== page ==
St. Louis Post-Dispatch, December 13, 2012
The new year will bring higher electric rates for 1.2 million Ameren Missouri customers.
The Missouri Public Service Commission voted 3-1 Wednesday to approve a 10 percent, $260.2 million rate increase for the St. Louis-based utility, making it that much more expensive for consumers to run their air conditioners, watch television and wash clothes.
The increase is expected to take effect Jan. 2. On average, electric bills for the typical Ameren residential customer will rise by about $10 a month. The calculation is based on average usage of 1,100 kilowatt-hours a month. Amounts will vary by customer based on actual usage.
In February, Ameren filed for a $376 million, 15 percent increase, arguing the increase was necessary to cover higher fuel costs, pay for improvements to the local electric grid and to implement energy-efficiency programs.
Wednesday’s decision marks the fifth electric rate increase for Ameren Missouri since May 2007. Those increases total more than $800 million, not including interim rate adjustments for changes in prices of fuel and purchased power.
Even including Wednesday’s approved increase, Ameren Missouri’s rates remain below national and regional averages, and the lowest among investor-owned utilities in the state, said Warren Wood, the utility’s vice president of legislative and regulatory affairs.
Ameren agrees with certain parts of Wednesday’s ruling and disagrees with other parts, Wood said. But the utility said it wasn’t ready to offer a broader opinion because Ameren executives were still reviewing the 120-page order.
Lewis Mills Jr., the state’s consumer advocate on utility matters, said the utility got more than it deserved. The decision was “pretty favorable” for Ameren, he said.
It was inevitable that some rate increase would be approved based on information provided to the commission, but the amount “shouldn’t have been anywhere near this high,” Mills said.
The increase approved Wednesday is more unwelcome news for St. Louis-area consumers who have watched utility bills rise as incomes for many fall or remain static. In fact, inflation-adjusted median household income in the St. Louis area fell 10 percent from 2007 to 2011, according to recent census figures.
The squeeze is especially tough for lower- and fixed-income customers who sometimes are forced to choose between running their air conditioners and buying groceries or medicine — a point raised at some of the dozen public hearings held across Ameren’s service area this summer.
More than $100 million of the rate increase will go to pay for higher fuel costs, much of it for coal hauled by rail to Missouri power plants from sprawling mines in Wyoming.
PSC Chairman Kevin Gunn said the commission by statute has little discretion to deny Ameren increases in fuel costs if the record shows it made prudent purchasing decisions.
“I could say ‘no,’ but they (Ameren) would go across the street and the court would overturn that,” he told the Post-Dispatch.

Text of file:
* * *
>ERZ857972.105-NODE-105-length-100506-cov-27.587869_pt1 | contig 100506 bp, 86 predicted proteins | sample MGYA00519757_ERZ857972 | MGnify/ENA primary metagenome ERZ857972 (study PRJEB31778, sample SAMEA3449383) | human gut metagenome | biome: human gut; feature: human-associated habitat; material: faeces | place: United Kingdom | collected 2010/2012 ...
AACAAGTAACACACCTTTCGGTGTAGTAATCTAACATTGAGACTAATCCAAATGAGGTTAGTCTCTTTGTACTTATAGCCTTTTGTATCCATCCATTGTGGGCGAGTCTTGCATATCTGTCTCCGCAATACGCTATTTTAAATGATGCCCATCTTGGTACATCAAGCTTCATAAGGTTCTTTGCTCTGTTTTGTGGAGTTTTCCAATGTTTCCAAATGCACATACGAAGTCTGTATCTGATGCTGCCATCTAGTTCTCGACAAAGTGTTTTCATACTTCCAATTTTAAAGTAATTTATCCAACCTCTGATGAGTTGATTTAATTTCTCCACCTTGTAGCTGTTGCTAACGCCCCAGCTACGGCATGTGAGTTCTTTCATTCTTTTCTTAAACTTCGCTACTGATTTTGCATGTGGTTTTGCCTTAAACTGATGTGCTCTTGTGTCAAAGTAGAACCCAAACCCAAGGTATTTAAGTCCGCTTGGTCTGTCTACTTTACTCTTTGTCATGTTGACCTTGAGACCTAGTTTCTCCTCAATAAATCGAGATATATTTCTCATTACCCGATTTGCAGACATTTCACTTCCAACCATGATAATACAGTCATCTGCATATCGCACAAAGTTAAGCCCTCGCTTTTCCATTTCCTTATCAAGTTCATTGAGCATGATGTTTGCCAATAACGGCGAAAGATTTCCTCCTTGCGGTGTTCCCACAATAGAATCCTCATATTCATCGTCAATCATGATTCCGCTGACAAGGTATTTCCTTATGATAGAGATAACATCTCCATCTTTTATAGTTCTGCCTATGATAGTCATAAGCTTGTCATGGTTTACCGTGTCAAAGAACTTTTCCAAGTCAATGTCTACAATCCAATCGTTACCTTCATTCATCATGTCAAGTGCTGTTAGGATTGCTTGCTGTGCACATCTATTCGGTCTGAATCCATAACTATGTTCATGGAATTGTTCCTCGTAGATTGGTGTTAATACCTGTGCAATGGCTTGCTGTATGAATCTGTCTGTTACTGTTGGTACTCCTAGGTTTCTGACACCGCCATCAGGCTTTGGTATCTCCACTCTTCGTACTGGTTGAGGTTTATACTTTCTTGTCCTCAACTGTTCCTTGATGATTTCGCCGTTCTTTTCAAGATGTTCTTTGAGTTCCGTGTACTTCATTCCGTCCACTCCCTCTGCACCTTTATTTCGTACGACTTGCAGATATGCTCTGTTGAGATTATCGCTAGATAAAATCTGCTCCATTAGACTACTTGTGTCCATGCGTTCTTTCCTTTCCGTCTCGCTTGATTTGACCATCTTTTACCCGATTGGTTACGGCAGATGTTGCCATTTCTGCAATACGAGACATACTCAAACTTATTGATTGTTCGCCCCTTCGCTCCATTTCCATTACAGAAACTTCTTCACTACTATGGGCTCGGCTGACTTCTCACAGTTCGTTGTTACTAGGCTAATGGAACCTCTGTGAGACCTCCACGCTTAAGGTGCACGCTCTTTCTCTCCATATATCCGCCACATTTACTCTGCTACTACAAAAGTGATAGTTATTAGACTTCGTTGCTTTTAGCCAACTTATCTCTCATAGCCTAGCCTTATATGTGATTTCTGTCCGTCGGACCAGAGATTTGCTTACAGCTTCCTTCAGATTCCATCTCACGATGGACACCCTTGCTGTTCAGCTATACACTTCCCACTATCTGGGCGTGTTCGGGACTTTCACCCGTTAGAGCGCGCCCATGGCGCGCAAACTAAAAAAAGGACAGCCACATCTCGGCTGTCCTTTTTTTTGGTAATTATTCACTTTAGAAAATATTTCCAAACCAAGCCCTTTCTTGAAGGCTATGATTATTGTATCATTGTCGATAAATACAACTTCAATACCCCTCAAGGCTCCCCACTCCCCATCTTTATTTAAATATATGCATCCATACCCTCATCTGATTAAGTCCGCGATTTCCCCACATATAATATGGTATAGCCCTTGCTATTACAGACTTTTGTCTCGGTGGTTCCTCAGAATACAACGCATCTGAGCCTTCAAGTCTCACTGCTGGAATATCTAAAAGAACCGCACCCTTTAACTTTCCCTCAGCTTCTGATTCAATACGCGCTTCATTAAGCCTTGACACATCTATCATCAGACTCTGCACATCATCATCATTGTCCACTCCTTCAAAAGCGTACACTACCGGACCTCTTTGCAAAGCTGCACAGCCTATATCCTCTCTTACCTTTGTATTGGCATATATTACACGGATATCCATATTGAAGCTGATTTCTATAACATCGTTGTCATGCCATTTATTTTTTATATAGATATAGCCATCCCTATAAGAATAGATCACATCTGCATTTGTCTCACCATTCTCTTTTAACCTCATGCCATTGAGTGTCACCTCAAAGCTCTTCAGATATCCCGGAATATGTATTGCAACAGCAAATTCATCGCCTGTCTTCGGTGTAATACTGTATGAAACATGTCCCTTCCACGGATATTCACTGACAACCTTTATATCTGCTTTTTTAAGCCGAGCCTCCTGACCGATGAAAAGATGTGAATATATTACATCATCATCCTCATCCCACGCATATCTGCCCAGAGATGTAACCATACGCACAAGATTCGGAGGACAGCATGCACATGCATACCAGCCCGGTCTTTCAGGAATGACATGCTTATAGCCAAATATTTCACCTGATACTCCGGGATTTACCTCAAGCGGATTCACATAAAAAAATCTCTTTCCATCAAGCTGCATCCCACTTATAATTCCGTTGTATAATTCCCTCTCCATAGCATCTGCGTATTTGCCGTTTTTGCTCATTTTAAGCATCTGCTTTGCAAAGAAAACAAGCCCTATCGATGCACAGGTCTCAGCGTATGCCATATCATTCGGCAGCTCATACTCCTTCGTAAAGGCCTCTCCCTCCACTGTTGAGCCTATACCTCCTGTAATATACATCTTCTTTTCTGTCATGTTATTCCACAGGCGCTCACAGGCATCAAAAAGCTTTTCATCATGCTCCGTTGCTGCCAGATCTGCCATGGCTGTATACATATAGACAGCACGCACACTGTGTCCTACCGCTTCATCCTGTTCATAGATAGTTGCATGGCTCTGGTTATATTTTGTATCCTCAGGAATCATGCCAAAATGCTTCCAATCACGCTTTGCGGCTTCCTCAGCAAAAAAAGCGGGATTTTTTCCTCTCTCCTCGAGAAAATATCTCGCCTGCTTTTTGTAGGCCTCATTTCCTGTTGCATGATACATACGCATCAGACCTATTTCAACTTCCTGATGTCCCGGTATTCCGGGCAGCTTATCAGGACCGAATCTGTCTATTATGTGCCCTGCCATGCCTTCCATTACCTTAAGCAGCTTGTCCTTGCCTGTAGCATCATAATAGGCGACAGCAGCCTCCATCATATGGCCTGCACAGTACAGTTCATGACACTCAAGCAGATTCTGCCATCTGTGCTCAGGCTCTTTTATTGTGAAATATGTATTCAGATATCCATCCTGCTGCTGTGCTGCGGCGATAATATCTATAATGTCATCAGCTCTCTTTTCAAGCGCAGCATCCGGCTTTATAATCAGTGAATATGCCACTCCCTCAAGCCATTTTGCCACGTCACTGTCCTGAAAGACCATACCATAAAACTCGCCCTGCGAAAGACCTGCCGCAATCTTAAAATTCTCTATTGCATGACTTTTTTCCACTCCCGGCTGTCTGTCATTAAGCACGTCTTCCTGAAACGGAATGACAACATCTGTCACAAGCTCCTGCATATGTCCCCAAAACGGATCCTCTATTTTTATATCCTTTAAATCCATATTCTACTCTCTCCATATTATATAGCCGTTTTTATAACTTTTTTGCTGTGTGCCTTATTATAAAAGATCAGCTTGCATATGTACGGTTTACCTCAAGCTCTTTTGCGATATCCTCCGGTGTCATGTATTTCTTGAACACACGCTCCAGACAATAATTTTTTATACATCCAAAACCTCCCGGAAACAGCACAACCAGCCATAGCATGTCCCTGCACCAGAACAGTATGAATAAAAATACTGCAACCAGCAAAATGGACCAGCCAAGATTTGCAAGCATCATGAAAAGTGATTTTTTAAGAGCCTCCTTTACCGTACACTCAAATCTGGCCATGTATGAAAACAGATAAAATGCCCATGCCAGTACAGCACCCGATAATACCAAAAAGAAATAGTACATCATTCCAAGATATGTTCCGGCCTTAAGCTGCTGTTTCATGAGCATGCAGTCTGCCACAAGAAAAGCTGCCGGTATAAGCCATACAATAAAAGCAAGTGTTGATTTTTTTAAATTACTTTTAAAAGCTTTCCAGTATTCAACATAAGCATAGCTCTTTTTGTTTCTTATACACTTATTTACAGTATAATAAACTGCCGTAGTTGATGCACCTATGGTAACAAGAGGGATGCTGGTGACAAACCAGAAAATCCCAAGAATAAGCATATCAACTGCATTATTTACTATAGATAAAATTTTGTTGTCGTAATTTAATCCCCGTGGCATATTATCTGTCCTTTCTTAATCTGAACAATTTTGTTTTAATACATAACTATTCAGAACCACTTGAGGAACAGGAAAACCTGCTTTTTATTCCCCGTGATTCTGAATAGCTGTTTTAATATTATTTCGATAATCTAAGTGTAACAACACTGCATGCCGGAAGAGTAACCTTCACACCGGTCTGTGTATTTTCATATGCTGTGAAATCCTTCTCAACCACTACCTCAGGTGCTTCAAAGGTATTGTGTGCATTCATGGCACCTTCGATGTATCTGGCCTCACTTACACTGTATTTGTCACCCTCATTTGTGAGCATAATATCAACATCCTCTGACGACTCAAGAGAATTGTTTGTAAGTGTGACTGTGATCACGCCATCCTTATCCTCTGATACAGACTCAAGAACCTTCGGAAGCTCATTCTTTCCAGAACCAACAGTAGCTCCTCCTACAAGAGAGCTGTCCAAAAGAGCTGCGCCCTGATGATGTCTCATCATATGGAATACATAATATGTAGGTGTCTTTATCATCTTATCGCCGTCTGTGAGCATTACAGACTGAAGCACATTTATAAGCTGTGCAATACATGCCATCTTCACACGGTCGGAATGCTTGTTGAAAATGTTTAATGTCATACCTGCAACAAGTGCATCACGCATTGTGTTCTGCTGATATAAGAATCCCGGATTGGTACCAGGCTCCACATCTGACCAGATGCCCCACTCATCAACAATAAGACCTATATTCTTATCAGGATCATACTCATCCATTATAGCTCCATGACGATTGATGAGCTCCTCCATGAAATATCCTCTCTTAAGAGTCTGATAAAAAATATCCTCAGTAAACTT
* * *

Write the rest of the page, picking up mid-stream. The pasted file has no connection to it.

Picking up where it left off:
Another big piece of the rate increase — perhaps a silver lining for consumers — is $89 million that will go for energy-efficiency programs.
Ameren is set to kick off the largest energy-efficiency program in Missouri’s history in January, a historic initiative that was agreed to by the utility and consumer and environmental groups. The program will provide incentives for consumers to reduce energy use, such as rebates on energy-efficient appliances.
Gunn said the efficiency programs are a way for consumers to shrink their bills even as rates go up.
“We’re giving much more control back to the consumers to control their energy use,” he said. “The goal is for customers to be able to mitigate a large part of this increase.”
Ameren got much of what it sought Wednesday, but not everything.
The commission denied the utility’s request to increase the “customer charge,” or fixed charge, on residential bills to $12 from the current $8 a month. Customers pay the fixed charge no matter how much energy they use to compensate the utility for expenses it incurs regardless of how much energy it sells.
The proposed increase would have cost all customers an extra $4 a month even before they turned on a light switch. And that would send the wrong message at a time when consumers being steered to reduce energy use, the order said.
The PSC also reduced Ameren’s maximum return on equity to 9.8 percent from 10.2 percent — the level authorized in the last rate decision 18 months ago. The adjustment seems insignificant, but it adds up to tens of millions of dollars of annual profit potential for the utility.
Gunn said the rate approved is below the national average and reflects lower interest rates and borrowing costs in a sluggish economy. Still, not all commissioners were satisfied.
PSC member Robert Kenney, of St. Louis, cast the lone dissenting vote Wednesday, arguing that Ameren’s maximum return should have been further reduced because the utility faces less risk when it comes to recovering costs, such as tree trimming and storm recovery.
“The Commission over the last several years has made it easier, faster and less risky for Ameren Missouri to collect money from its customers,” Kenney said. “As a result, consumers will pay more than they should.”